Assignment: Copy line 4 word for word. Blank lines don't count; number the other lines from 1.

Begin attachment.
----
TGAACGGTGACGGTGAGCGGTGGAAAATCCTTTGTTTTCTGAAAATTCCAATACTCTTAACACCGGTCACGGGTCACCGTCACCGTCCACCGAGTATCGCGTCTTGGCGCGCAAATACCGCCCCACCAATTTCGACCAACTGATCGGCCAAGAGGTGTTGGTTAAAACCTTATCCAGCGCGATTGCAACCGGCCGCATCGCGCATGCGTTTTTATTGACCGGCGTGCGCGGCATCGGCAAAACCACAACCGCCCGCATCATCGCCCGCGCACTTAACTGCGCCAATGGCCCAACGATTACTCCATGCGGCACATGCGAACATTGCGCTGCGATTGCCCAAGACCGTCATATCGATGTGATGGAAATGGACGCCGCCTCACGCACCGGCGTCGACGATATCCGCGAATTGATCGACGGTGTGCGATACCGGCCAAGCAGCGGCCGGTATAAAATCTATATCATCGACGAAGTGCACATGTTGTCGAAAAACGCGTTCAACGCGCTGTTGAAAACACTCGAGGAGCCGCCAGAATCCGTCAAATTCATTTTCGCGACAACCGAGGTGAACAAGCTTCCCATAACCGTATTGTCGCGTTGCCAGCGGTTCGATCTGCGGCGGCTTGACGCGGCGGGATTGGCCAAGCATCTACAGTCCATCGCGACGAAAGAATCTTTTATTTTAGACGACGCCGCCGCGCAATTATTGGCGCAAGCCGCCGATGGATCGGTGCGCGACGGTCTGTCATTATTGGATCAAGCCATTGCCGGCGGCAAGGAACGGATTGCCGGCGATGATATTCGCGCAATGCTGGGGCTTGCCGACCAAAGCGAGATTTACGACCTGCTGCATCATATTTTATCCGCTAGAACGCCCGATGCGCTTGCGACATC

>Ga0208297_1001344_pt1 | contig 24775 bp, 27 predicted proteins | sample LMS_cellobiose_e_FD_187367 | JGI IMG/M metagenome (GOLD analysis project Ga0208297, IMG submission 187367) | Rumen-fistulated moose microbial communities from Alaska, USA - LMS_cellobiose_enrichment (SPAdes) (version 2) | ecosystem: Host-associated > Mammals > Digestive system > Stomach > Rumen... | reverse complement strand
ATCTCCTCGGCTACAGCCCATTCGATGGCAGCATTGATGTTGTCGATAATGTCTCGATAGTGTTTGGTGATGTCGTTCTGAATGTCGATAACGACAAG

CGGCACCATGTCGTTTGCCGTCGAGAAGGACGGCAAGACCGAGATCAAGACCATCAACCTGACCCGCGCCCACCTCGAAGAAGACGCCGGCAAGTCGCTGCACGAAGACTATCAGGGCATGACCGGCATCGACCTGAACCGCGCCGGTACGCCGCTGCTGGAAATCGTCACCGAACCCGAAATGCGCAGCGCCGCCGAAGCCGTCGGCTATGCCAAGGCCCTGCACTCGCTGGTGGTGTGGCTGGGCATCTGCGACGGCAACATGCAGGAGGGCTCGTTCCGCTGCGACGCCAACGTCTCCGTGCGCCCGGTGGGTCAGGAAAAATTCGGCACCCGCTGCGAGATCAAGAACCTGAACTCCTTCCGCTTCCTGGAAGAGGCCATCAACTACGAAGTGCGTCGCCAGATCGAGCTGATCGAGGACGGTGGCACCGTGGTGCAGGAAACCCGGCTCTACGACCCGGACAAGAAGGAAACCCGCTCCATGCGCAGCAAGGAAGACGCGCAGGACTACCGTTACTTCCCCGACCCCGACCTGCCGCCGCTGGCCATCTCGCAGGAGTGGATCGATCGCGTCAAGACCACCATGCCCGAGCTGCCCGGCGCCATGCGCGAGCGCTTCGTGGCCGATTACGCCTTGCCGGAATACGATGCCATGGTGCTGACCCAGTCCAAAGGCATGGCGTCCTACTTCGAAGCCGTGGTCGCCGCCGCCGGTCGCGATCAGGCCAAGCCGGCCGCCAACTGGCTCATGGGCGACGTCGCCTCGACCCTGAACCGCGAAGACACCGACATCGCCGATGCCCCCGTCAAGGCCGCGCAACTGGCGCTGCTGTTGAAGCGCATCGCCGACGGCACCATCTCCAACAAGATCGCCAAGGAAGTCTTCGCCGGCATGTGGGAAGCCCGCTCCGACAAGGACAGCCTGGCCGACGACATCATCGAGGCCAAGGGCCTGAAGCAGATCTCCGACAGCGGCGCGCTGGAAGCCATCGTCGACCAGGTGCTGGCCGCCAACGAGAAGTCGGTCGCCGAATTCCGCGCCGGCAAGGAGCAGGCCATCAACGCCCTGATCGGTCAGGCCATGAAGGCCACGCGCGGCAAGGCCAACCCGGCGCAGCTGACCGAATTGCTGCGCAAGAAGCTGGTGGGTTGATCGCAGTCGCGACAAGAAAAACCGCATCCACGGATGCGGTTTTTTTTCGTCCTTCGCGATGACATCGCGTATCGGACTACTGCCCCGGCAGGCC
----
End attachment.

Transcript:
CGGCACCATGTCGTTTGCCGTCGAGAAGGACGGCAAGACCGAGATCAAGACCATCAACCTGACCCGCGCCCACCTCGAAGAAGACGCCGGCAAGTCGCTGCACGAAGACTATCAGGGCATGACCGGCATCGACCTGAACCGCGCCGGTACGCCGCTGCTGGAAATCGTCACCGAACCCGAAATGCGCAGCGCCGCCGAAGCCGTCGGCTATGCCAAGGCCCTGCACTCGCTGGTGGTGTGGCTGGGCATCTGCGACGGCAACATGCAGGAGGGCTCGTTCCGCTGCGACGCCAACGTCTCCGTGCGCCCGGTGGGTCAGGAAAAATTCGGCACCCGCTGCGAGATCAAGAACCTGAACTCCTTCCGCTTCCTGGAAGAGGCCATCAACTACGAAGTGCGTCGCCAGATCGAGCTGATCGAGGACGGTGGCACCGTGGTGCAGGAAACCCGGCTCTACGACCCGGACAAGAAGGAAACCCGCTCCATGCGCAGCAAGGAAGACGCGCAGGACTACCGTTACTTCCCCGACCCCGACCTGCCGCCGCTGGCCATCTCGCAGGAGTGGATCGATCGCGTCAAGACCACCATGCCCGAGCTGCCCGGCGCCATGCGCGAGCGCTTCGTGGCCGATTACGCCTTGCCGGAATACGATGCCATGGTGCTGACCCAGTCCAAAGGCATGGCGTCCTACTTCGAAGCCGTGGTCGCCGCCGCCGGTCGCGATCAGGCCAAGCCGGCCGCCAACTGGCTCATGGGCGACGTCGCCTCGACCCTGAACCGCGAAGACACCGACATCGCCGATGCCCCCGTCAAGGCCGCGCAACTGGCGCTGCTGTTGAAGCGCATCGCCGACGGCACCATCTCCAACAAGATCGCCAAGGAAGTCTTCGCCGGCATGTGGGAAGCCCGCTCCGACAAGGACAGCCTGGCCGACGACATCATCGAGGCCAAGGGCCTGAAGCAGATCTCCGACAGCGGCGCGCTGGAAGCCATCGTCGACCAGGTGCTGGCCGCCAACGAGAAGTCGGTCGCCGAATTCCGCGCCGGCAAGGAGCAGGCCATCAACGCCCTGATCGGTCAGGCCATGAAGGCCACGCGCGGCAAGGCCAACCCGGCGCAGCTGACCGAATTGCTGCGCAAGAAGCTGGTGGGTTGATCGCAGTCGCGACAAGAAAAACCGCATCCACGGATGCGGTTTTTTTTCGTCCTTCGCGATGACATCGCGTATCGGACTACTGCCCCGGCAGGCC